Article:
Is Betrayal Emotional Abuse?

Copyright 2014 Roberta Gallagher

A few weeks ago I received a text from a young woman asking if she is in an emotionally abusive relationship. I replied that there is no easy answer to that.

 

 

 

Upon reflection it puts me in mind of a friend of mine who when we were both married about five years asked me “How do you know if you’ve had an orgasm?” The answer to both questions is, if you have to ask there is a problem.

 

 

First I will list the most common signs of emotional abuse.

  • You feel humiliated, degraded.

  • Your feelings are discounted.

  • You are told you are too sensitive and your feelings are wrong.

  • Your opinions, thoughts and suggestions are dismissed.

  • There is a theme of domination, control and shame.

  • You feel treated as an inferior. They are always right.

  • Your aspirations and plans are belittled.

  • Your partner is accusing and blaming and have trivial and unreasonable demands or expectations.

  • They show you a lack of respect, call you names and label you while blaming you for all their problems.

  • They use pouting, withdrawal and the withholding of attention when they feel wronged.

 

 

Those who have been verbally abused by a parent or any significant person growing up will often gravitate toward a partner or even friends who will tell them what to do and what to think. The controlling stance will feel familiar and even comfortable.

 

 

It is important to realize that your relationship does not have to meet all the above to be considered emotionally abusive. If you are growing in self doubt and you fear the reaction you will get if you make a request for change this is not a healthy relationship.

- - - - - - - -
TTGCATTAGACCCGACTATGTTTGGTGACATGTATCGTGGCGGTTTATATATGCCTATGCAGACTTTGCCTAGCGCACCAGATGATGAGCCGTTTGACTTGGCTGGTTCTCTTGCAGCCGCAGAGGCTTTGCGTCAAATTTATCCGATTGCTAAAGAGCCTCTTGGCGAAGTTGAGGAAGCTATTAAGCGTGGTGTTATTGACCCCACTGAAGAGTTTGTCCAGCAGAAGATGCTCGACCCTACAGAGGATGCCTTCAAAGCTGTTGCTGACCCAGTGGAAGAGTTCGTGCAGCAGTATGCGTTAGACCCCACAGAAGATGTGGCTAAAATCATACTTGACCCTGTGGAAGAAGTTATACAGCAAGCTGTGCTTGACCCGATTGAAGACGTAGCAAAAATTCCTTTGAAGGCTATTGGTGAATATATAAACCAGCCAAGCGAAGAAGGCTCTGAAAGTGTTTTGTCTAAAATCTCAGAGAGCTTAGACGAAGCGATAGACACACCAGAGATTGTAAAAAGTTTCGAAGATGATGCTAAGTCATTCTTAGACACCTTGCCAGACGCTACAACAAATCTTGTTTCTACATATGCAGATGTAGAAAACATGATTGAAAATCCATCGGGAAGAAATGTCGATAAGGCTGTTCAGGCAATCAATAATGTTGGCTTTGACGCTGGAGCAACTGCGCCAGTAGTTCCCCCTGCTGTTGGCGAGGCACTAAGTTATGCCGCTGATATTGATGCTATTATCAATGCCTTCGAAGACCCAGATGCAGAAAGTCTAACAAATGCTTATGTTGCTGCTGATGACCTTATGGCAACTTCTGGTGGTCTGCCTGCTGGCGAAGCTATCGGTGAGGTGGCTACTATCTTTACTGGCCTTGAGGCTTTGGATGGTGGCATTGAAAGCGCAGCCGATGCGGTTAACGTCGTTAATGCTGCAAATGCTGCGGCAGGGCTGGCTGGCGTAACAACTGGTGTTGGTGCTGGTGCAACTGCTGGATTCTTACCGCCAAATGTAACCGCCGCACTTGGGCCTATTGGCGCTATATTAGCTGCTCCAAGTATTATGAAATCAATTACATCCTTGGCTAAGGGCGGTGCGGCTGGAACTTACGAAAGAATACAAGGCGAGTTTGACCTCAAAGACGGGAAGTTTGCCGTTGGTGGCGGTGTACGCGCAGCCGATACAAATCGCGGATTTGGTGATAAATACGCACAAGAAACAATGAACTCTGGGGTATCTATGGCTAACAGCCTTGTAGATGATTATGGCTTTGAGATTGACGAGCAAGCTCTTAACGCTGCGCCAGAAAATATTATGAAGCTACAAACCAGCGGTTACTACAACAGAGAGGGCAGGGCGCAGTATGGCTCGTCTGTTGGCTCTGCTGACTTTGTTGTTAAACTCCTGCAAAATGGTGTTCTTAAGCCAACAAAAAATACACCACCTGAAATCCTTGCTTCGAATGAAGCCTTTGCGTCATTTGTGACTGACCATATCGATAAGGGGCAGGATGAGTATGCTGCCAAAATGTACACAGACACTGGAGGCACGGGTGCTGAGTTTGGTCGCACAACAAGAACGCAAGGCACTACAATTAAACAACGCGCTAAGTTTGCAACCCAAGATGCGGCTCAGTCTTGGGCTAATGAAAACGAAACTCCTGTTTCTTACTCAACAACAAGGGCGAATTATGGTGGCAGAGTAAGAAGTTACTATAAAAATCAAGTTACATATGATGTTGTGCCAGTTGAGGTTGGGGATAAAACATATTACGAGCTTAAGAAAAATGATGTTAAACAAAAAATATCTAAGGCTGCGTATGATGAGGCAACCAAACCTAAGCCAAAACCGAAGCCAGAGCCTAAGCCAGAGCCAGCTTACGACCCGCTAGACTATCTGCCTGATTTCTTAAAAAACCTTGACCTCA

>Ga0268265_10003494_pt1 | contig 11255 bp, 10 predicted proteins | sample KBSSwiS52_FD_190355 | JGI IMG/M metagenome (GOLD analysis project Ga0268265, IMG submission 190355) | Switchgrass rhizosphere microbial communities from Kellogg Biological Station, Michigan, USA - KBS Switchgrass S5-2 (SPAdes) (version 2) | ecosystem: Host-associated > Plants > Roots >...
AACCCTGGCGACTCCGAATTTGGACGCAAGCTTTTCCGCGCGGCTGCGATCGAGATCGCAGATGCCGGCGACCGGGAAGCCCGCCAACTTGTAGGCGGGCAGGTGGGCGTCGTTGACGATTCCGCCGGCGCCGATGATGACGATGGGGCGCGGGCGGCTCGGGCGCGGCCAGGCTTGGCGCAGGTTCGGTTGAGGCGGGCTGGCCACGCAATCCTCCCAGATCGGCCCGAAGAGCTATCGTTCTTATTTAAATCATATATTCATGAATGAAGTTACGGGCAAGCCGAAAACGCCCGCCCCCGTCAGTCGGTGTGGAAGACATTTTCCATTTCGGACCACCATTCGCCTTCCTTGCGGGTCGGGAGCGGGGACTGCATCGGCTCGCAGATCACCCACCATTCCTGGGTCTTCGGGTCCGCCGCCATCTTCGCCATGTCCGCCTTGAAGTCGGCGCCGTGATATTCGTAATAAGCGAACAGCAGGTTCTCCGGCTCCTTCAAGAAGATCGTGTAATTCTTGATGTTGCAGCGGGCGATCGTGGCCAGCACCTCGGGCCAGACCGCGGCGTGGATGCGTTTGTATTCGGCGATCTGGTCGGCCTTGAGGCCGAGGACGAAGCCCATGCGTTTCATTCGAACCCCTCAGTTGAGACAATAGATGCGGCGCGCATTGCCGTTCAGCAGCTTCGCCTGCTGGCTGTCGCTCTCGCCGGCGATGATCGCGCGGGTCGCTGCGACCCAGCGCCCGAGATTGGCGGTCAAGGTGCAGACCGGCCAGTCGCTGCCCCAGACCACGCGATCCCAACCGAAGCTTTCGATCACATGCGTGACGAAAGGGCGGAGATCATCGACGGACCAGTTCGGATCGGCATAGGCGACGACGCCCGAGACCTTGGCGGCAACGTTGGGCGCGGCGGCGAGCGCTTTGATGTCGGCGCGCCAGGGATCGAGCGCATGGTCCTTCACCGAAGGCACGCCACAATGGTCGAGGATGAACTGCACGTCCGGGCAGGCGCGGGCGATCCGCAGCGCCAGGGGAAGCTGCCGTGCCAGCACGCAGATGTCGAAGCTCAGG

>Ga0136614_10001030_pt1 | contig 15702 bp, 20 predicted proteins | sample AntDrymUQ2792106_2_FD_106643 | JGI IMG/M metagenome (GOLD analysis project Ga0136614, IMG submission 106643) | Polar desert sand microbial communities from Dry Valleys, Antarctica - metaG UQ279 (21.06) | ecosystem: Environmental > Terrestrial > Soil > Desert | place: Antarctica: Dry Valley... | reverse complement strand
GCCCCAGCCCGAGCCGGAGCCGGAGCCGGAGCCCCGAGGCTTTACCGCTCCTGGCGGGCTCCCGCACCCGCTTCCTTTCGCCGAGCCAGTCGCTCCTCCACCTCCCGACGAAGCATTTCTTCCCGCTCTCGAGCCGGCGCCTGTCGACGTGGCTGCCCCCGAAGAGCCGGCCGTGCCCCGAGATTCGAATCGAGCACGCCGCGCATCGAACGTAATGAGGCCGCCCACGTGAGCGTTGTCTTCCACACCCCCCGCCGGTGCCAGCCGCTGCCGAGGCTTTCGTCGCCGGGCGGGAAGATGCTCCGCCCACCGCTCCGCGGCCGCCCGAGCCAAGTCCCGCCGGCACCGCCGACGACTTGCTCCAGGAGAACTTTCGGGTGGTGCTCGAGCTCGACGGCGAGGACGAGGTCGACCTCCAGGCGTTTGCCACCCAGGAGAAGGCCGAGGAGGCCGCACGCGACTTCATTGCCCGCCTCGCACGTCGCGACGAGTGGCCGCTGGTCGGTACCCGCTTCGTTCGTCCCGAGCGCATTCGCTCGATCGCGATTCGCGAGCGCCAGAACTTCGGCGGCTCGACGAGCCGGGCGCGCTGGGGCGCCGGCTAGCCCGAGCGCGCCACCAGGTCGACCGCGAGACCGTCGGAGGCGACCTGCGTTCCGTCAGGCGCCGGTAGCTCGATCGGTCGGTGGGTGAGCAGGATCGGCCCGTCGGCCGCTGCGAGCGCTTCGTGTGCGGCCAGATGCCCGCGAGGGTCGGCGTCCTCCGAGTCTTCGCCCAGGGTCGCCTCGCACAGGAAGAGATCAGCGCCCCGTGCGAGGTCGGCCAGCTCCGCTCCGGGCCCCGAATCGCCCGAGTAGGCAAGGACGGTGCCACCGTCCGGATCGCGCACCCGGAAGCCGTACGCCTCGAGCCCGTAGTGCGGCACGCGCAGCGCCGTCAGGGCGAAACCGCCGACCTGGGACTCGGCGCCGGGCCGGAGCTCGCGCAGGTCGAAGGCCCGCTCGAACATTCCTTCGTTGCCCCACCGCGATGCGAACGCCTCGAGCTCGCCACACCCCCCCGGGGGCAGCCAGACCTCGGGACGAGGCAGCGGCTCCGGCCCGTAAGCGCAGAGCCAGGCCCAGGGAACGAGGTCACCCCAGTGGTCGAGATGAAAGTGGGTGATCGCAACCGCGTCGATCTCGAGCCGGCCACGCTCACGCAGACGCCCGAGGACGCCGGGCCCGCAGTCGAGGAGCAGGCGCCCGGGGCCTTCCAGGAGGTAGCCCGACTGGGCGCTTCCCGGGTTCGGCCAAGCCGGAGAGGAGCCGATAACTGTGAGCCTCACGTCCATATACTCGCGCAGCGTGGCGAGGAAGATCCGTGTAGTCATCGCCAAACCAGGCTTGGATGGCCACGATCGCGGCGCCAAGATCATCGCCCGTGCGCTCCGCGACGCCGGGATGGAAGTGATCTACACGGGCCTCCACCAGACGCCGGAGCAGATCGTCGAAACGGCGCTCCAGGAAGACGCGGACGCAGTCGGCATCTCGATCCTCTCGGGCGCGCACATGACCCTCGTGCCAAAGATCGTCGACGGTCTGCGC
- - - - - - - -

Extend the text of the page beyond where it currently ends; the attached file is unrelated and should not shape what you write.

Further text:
Regardless of whether it is emotionally abusive or emotionally unsatisfying, something is wrong. If you have lost confidence in your own intuition, you are not in a healthy relationship. Good relationships are synergistic. Each person becomes the best of  themselves.

 

 

Seek help to define what your basic rights are in a relationship. Seek help to understand how your own negative self talk sets you up to volunteer to be a victim. For the abuser, you also need help. Both victim and abuser will repeat this pattern and never know what they must do to have satisfying relationships.

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© 2014 -2019 by Roberta Gallagher

 

Licensed Clinical Social Worker

Licensed Marriage and Family Therapist

Certified Relationship Coach

Social Work Board Certified Diplomate

 

 

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